akistan’s top court is on the verge of handing down an historic decision relating to the Panama Papers scandal. The court’s verdict will put an end to a legal battle involving the family of prime minister Nawaz Sharif that revolves around accusations of money-laundering and multi-million pound properties in London’s Mayfair.
The Supreme Court’s five-member bench, led by Justice Asif Saeed Khosa, took up petitions on October 20 last year and concluded its hearing on February 23. “[The] Supreme Court’s verdict will change the future of Pakistan,” said Imran Khan, the Chairman of PTI (Pakistan Tehreek-e-Insaf), one of three political parties challenging the legality of the Sharif family’s offshore assets, in January.
The other two parties involved are the Jamaat-e-Islami (JI) and the Awami Muslim League (AML). The main opposition Pakistan People’s Party (PPP) has not contested the case in court, having instead campaigned for a judicial commission to probe the allegations against the prime minister.
Both camps – Sharif’s Pakistan Muslim League (Nawaz) party and the petitioning parties – have signaled confidence about the upcoming court decision. However, some have expressed distrust over its delay. “The court is creating doubt that justice is being denied,” Nauman Wazir, a PTI senator and renowned industrialist, told Asia Times last week. He cautioned that an indecisive verdict would send a message that white collar crimes are unpunishable in Pakistan and stressed that the burden of proof lay with the accused, who had admitted owning the impugned London properties.
“If a few thousands crooks are sent behind bars, the future of millions of people, impoverished by wide-ranging corruption and malpractices, will be secured,” Siraj-Ul-Haq, the Amir of Jamaat-e-Islami told Asia Times in Peshawar. He underlined the need for an impartial and abiding verdict that would satisfy Pakistanis’ demands for good governance, adding that he feared there would be mayhem if the court failed to deliver one.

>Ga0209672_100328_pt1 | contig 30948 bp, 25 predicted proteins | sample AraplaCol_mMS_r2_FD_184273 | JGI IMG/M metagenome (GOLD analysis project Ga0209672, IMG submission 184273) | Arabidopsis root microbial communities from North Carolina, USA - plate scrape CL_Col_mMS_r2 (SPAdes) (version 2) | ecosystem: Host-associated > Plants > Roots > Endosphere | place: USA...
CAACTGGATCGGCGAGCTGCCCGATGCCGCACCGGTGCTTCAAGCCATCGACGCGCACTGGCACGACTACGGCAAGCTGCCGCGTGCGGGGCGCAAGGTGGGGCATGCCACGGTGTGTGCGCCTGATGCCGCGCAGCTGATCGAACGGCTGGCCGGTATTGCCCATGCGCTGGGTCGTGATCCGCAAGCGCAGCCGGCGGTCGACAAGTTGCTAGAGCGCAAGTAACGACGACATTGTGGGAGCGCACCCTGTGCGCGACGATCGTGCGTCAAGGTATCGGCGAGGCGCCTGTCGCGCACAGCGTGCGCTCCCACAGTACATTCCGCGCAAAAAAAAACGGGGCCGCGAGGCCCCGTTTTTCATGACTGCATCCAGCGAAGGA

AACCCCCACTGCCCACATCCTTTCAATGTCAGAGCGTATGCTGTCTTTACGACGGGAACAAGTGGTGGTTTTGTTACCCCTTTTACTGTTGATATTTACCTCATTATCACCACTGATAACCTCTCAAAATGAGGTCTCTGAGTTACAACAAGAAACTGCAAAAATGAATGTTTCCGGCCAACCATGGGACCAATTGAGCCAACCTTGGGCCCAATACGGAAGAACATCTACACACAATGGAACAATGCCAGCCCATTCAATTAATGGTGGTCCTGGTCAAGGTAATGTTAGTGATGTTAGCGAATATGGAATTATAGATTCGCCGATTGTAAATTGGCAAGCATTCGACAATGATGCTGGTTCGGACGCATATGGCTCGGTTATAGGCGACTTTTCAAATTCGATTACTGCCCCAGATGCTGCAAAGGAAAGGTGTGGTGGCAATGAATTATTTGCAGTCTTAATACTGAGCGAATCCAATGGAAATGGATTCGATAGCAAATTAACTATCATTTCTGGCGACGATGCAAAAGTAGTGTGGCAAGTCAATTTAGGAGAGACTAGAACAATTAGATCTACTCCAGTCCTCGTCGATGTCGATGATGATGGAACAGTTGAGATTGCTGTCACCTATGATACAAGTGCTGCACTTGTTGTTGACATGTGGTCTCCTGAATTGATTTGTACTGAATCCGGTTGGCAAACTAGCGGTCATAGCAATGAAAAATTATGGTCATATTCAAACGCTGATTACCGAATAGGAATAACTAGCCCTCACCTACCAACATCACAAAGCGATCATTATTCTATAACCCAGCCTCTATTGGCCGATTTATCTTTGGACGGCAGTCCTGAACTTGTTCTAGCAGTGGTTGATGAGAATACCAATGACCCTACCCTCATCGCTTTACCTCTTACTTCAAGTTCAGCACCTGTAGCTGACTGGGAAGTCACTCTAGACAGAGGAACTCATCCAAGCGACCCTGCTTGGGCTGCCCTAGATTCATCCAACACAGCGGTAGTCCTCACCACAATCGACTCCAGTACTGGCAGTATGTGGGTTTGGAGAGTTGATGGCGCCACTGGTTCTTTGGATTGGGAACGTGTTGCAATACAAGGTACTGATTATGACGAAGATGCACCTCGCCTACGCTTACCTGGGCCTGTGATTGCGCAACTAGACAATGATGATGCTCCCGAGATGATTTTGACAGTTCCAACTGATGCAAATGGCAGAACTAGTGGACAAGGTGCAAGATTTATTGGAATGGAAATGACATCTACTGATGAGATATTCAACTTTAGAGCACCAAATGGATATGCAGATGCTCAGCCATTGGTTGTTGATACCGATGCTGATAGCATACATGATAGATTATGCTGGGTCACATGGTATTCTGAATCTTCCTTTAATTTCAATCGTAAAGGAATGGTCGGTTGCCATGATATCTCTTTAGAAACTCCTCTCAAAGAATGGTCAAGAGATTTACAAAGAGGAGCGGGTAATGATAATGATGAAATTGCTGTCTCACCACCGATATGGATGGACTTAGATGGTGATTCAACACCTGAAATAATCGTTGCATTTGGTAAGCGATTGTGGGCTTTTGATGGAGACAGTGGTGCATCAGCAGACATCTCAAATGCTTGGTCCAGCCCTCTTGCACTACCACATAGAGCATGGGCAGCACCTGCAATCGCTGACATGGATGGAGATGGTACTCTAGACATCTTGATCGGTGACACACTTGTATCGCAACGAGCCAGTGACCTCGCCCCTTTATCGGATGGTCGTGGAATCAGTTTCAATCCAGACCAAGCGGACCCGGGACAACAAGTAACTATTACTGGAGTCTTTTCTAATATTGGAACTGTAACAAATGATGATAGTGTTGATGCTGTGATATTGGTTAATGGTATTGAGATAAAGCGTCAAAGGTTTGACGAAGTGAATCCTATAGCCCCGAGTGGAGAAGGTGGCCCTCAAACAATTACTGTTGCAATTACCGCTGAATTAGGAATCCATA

In the government camp, there has been a palpable sense of unease. That, certainly, is apparent from some of the public statements of PML (N) leaders. Responding to remarks from judges that there were certain “pages missing” from the prime minister’s affairs, Federal Railways Minister Khwaja Saad Rafique is reported to have said at a public gathering: “All pages of Nawaz Sharif’s Life are intact and if someone cannot see them, the fault lies in their eyes.”
The governing party has long had a testy relationship with the judiciary. In 1997, PML(N) workers occupied the Supreme Court building and forced Chief Justice Sajjad Ali Shah to suspend court proceedings in a contempt of court case against Sharif, who was then in his second term in office and is now in his third.
What will the court’s decision be? Is Nawaz Sharif on his way out? Given Pakistan’s chequered judicial history, these are tough questions to answer. Pakistan has elections coming up next year and cynics say it’s unlikely that the court will want to bring the government down at this juncture. It has also made known its dissatisfaction with the quality of the evidence produced by petitioners and respondents. “The court cannot give a judgment on the basis of disputed material,” Justice Ejaz Afzal Khan has said.
The case originates from an enormous leak last April from the database of a Panama-based law firm, Mossack Fonseca. The leak exposed more than 200,000 offshore entities around the world, and implicated hundreds of Pakistani politicians, industrialists, business people, judges and luminaries, including the Sharif family. Under intense public pressure, the prime minister twice addressed the nation following the leak, announcing, “I will make a judicial commission under the supervision of a retired Supreme Court judge to present me and my family for accountability.” The opposition and government could not agree on the terms of reference of any judicial commission and the matter ended up in the Supreme Court instead.